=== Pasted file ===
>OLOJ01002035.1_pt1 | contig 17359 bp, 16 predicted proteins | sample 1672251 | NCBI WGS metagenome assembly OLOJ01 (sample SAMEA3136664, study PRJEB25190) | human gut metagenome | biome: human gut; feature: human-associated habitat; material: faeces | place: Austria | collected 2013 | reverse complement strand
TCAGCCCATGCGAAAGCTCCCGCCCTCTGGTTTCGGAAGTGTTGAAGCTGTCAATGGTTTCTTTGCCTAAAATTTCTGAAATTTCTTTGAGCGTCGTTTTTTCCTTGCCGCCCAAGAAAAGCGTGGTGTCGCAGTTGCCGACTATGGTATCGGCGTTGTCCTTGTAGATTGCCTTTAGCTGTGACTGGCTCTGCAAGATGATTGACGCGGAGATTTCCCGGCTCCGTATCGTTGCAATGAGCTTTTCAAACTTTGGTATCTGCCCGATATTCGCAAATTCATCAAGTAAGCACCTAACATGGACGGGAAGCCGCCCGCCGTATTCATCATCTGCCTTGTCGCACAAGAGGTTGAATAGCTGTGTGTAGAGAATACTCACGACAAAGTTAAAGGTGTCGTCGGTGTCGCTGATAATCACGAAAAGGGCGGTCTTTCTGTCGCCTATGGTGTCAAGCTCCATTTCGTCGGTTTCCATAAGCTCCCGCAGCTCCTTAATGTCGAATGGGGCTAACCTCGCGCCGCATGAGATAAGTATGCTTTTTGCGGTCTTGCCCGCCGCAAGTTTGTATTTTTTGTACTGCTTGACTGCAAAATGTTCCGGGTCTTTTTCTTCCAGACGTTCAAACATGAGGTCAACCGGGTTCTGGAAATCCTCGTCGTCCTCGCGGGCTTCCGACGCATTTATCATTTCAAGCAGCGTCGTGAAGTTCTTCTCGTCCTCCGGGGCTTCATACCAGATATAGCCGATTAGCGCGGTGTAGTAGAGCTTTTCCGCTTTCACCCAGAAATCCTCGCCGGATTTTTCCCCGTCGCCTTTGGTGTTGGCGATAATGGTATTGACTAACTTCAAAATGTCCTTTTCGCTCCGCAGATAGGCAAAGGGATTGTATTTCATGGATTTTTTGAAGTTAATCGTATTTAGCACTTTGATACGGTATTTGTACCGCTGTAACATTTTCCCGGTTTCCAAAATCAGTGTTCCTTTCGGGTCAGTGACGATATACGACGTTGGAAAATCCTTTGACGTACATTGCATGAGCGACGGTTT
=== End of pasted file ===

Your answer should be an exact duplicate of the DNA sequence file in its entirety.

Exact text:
>OLOJ01002035.1_pt1 | contig 17359 bp, 16 predicted proteins | sample 1672251 | NCBI WGS metagenome assembly OLOJ01 (sample SAMEA3136664, study PRJEB25190) | human gut metagenome | biome: human gut; feature: human-associated habitat; material: faeces | place: Austria | collected 2013 | reverse complement strand
TCAGCCCATGCGAAAGCTCCCGCCCTCTGGTTTCGGAAGTGTTGAAGCTGTCAATGGTTTCTTTGCCTAAAATTTCTGAAATTTCTTTGAGCGTCGTTTTTTCCTTGCCGCCCAAGAAAAGCGTGGTGTCGCAGTTGCCGACTATGGTATCGGCGTTGTCCTTGTAGATTGCCTTTAGCTGTGACTGGCTCTGCAAGATGATTGACGCGGAGATTTCCCGGCTCCGTATCGTTGCAATGAGCTTTTCAAACTTTGGTATCTGCCCGATATTCGCAAATTCATCAAGTAAGCACCTAACATGGACGGGAAGCCGCCCGCCGTATTCATCATCTGCCTTGTCGCACAAGAGGTTGAATAGCTGTGTGTAGAGAATACTCACGACAAAGTTAAAGGTGTCGTCGGTGTCGCTGATAATCACGAAAAGGGCGGTCTTTCTGTCGCCTATGGTGTCAAGCTCCATTTCGTCGGTTTCCATAAGCTCCCGCAGCTCCTTAATGTCGAATGGGGCTAACCTCGCGCCGCATGAGATAAGTATGCTTTTTGCGGTCTTGCCCGCCGCAAGTTTGTATTTTTTGTACTGCTTGACTGCAAAATGTTCCGGGTCTTTTTCTTCCAGACGTTCAAACATGAGGTCAACCGGGTTCTGGAAATCCTCGTCGTCCTCGCGGGCTTCCGACGCATTTATCATTTCAAGCAGCGTCGTGAAGTTCTTCTCGTCCTCCGGGGCTTCATACCAGATATAGCCGATTAGCGCGGTGTAGTAGAGCTTTTCCGCTTTCACCCAGAAATCCTCGCCGGATTTTTCCCCGTCGCCTTTGGTGTTGGCGATAATGGTATTGACTAACTTCAAAATGTCCTTTTCGCTCCGCAGATAGGCAAAGGGATTGTATTTCATGGATTTTTTGAAGTTAATCGTATTTAGCACTTTGATACGGTATTTGTACCGCTGTAACATTTTCCCGGTTTCCAAAATCAGTGTTCCTTTCGGGTCAGTGACGATATACGACGTTGGAAAATCCTTTGACGTACATTGCATGAGCGACGGTTT